Archive for the ‘time’ tag
Google Docs, now Drive, have always had an option to create forms that would drop data right into a spreadsheet. This is super handy until you tried to do something like…collect date and time information.
For whatever reason, those structured fields were never an option with Forms, but the team has finally added both as an option today. The product has always been “there,” but not heavily promoted by Google. Mostly because of these types of limitations.
Asking a simple question like when someone’s birthday was a nightmare, as you couldn’t normalize and structure being dropped into the spreadsheet, making the form pretty useless. It’s good to see the option when creating a form now:
For dates, people filling out your form will now get a proper calendar picker:
The folks in your office who have to actually use the data that you collect with a survey can now breathe a sigh of release with properly formatted dates and times. It’s the little things that matter. Or in this case, the big things that made the product pretty useless until now.
[Photo credit: Flickr]
“Time moves in one direction, memory in another.” William Gibson
Time recently published its annual list of the 100 people they think have the most influence in the world today. Klout, a site that aims to quantify social media presence, made its own list that juxtaposed the top 50 individuals with their respective “Klout ratings.” We not only listed Klout’s findings for your viewing pleasure, but also included data from Kred, a site that uses data on web traffic to see which Twitter profiles are the most followed and quoted.
Time‘s Ranking, Name, Twitter Address, Klout score (out of 100), Kred’s “Influence” Score (out of 1000), Kred’s Outreach Level (out of 12)
1. Barack Obama, (@barackobama), 99, 1000, 9
2. Justin Timberlake, (@timberlake), 93, 674, 5
3. Mr. Carter, (@S_C_), 92, 990, 0
4. Beyonce, (@beyonce), 91, 998, 0
5.Lebron James, (@King James), 91, 1000, 6
6. Jimmy Fallon, (@jimmyfallon), 89, 998, 6
7.Christina Aguilera, (@xtina), 89 , 996, 4
8.Chris Christie (@GovChristie), 87, 981, 6
9. Joe Biden, (@joebiden), 87, 982, 6
10. Michelle Obama, (@michelleobama), 87, 991, 4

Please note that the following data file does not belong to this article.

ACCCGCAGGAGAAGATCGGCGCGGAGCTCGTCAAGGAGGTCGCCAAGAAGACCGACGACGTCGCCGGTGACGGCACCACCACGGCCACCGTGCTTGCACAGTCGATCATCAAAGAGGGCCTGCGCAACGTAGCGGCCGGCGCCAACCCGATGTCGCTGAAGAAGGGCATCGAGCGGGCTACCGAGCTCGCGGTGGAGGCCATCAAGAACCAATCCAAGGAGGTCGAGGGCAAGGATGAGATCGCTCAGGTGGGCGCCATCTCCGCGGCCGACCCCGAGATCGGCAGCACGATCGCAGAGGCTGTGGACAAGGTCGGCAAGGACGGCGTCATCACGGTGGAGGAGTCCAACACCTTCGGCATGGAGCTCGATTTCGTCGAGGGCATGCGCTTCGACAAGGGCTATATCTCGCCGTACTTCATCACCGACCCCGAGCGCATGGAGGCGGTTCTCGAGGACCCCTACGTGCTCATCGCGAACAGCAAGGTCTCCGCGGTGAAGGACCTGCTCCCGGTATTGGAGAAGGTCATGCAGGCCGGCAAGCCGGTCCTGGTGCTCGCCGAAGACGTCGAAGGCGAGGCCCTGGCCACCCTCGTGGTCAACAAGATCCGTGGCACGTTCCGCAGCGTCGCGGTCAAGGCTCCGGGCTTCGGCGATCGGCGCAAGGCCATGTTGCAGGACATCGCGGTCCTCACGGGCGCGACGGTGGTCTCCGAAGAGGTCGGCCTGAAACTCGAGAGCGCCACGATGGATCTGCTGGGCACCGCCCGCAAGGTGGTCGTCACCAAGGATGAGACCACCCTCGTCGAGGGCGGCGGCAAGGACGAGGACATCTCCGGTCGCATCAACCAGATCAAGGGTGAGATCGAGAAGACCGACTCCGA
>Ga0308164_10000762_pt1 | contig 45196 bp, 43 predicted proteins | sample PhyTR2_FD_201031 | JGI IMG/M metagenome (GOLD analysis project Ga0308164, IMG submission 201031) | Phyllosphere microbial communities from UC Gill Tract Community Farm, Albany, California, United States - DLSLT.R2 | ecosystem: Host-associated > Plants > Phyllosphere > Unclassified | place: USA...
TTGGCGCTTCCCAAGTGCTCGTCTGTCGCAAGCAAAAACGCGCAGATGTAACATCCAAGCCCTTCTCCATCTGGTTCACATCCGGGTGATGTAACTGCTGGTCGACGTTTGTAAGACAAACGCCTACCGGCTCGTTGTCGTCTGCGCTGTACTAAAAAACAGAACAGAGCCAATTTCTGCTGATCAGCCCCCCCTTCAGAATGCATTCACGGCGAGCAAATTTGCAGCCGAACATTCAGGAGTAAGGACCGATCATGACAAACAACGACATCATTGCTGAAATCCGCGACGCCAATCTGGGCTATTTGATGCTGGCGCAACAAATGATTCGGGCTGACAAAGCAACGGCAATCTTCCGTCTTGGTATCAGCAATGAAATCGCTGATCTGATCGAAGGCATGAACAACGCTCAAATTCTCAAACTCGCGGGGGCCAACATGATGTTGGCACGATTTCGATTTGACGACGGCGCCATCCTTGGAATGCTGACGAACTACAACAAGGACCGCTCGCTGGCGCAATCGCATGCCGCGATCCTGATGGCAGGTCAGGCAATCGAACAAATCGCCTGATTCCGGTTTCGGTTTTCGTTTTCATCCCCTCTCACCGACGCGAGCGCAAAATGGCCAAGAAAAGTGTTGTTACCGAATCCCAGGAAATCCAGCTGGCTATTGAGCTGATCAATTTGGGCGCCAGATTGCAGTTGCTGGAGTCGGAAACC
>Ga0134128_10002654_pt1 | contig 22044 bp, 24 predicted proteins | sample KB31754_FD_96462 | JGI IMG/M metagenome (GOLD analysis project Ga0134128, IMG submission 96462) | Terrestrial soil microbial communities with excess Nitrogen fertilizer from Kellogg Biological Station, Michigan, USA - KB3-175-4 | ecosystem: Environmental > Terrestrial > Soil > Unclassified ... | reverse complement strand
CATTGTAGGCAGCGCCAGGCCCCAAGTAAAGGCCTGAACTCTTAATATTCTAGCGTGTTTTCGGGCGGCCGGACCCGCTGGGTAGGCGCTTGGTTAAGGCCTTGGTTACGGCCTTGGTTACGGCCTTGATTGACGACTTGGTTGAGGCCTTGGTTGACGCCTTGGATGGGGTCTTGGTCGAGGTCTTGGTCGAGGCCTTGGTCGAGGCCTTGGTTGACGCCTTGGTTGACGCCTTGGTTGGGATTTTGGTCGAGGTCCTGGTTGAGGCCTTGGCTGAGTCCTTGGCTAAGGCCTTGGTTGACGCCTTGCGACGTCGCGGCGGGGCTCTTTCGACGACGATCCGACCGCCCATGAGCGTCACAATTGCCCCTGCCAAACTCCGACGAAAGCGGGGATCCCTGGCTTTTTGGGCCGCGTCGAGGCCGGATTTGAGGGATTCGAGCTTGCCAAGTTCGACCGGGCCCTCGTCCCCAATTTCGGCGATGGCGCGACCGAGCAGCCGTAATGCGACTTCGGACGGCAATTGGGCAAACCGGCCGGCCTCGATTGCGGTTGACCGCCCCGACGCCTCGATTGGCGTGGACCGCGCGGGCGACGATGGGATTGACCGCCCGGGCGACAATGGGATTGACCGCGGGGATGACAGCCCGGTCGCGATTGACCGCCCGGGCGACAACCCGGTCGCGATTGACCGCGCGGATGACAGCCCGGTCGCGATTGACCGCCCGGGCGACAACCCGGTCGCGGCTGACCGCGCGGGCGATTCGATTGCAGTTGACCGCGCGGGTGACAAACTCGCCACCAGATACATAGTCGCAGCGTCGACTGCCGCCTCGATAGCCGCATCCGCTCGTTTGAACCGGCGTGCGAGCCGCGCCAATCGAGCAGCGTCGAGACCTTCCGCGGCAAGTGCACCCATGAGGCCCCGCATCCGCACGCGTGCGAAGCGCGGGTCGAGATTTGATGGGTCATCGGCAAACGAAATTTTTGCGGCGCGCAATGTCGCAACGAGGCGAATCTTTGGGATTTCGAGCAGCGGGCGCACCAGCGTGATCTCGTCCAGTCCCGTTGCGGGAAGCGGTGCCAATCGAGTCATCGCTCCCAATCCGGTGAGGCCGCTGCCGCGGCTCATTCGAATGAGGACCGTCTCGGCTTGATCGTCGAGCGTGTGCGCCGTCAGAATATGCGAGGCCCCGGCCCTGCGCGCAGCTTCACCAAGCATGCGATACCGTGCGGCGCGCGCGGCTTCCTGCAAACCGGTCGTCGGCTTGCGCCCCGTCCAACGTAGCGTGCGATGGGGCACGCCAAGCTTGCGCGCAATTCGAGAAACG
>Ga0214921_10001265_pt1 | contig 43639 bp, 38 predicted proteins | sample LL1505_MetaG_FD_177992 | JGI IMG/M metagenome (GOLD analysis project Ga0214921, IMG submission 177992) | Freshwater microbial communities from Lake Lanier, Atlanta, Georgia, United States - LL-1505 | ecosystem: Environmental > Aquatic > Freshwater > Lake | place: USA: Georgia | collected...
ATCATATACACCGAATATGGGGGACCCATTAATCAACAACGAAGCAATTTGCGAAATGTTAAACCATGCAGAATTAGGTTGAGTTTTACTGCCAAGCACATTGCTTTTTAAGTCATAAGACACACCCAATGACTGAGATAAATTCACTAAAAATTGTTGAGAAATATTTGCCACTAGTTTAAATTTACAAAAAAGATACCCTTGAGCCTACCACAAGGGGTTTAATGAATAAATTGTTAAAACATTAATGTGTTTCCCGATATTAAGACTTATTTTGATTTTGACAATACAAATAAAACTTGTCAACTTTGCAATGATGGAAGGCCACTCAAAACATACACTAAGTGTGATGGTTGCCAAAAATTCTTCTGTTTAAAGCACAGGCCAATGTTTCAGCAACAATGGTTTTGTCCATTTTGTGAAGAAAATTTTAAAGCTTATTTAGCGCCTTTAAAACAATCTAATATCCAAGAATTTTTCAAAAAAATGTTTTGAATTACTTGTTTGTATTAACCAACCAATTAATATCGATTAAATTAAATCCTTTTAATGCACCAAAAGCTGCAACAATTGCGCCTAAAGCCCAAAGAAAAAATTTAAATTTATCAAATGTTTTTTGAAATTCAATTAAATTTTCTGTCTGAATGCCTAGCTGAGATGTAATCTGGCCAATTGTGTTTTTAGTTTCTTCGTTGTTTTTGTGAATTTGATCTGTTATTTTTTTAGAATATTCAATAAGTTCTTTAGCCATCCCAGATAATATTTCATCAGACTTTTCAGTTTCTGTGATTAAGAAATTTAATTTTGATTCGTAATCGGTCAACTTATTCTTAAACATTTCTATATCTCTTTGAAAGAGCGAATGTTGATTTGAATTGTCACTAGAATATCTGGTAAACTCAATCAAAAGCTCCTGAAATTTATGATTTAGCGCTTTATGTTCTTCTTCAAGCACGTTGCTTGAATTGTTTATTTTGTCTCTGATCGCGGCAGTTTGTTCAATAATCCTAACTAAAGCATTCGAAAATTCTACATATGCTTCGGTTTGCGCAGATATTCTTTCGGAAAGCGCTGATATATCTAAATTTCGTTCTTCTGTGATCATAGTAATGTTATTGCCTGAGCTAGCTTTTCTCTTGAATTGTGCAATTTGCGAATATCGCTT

11.Enrique Pena Nieto, (@EPN), 86, 1000, 5
12. Frank Ocean (@frank_ocean), 86, 998, 6
13. Rand Paul, (@SenRandPaul), 86, 979, 5
14. Scott Braun, (@scooterbraun), 86, 1000, 8
15. Jimmy Kimmel, (@jimmykimmel), 86 , 989, 6
16. Shonda Rhimes, (@shondarhimes), 85 ,983, 6
17.Elon Musk, (@elonmusk ), 85, 940, 4
18.Pope Francis, (@pontifex), 85, 994, 0
19. Melissa Mayer, (@melissamayer ), 85, 921, 2
20. Mindy Kalina,(@mindykalina), 85, 988, 5
21. Miguel, (@miguelunlimited ), 85, 987, 8
22. Michael Kors,(@michaelkors ), 85, 985, 6
23. Aamir Khan, (@aamir_khan), 84, 980, 2
24. Markus Persson,(@notch), 84, 993, 8
25. Sen. Tom Coburn M.D., (@TomCoburn), 84, 884, 5
26. Lena Dunham, (@lenadunham), 84, 983, 6
27. Bryan Cranston, (@bryancranston), 84, 950, 2
28. Sheryl Sandberg, (@sherylsandberg), 83, 880, 1
29. Park Guen Hye, (@ GH_Park), 82, 978, 7
30. Gabrielle Giffords, (@gabbygiffords), 81, 931, 5
31. Jens Bergensten, (@jeb_ ), 81, 981, 7
32. Kai-Fu Lee, (@kaifulee), 81, 931, 3
33. JaredCohen, (@jaredcohen), 81, 931, 6
34. Dr. Bassem Youssef, (@drbassemyoussef ), 79, 991, 7
35. Noynoy Aquino, (@noynoyaquino), 79, 961, 4
36. Lindsey Vonn, (@lindseyvonn), 73, 913, 4
37. Valerie Jarrett, (@uj44), 70, 838, 3
38. Kamala Harris, (@kamalaharris), 67, 789, 4
39. Erica Kochi, (@ericakochi), 65, 685, 5
40. Kevin S., (@kevin ), 65, 889, 4
41. Roya Mahboob, (@royamahboob) , 61, 534, 2
42. Moncef Marzoki, (@monef_marzrki), 61 , 832, 5
43. Magnus Oen Carlsen, (@magnuscarlsen), 61, 778, 3
44. Christopher Fabian, (@unickf ), 59, 692, 2
45. Alex Atala, (@alexatala), 58, 799,4
46. Abdullah Ocalah, (@ocalahAbdullah), 58, 826, 2
47. Andrew Ng, (@andrewng), 55, 675, 0
48. Eric Greitens, (@ericgreitens), 55, 756, 5
49. Perry Chen, (@perrychen), 55, 735, 5
50. FehtullaghGullen, (@FGulencomEN), 51, 736, 1
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There are tablets, and then there’s a gaming tablet. The Wikipad, an Android handheld that promised to be the first mobile device with a gamepad built specifically for the device, is set to launch later this year. Venturebeat recently sat down to talk with CEO James Bower and President of Sales Fraser Townley in a local design office in Thousand Oaks, Calif.
Here’s an edited version of our interview. For details on the Wikipad’s specifications, see our report from late last month.
Venturebeat: What is Wikipad, and what is the history of the company?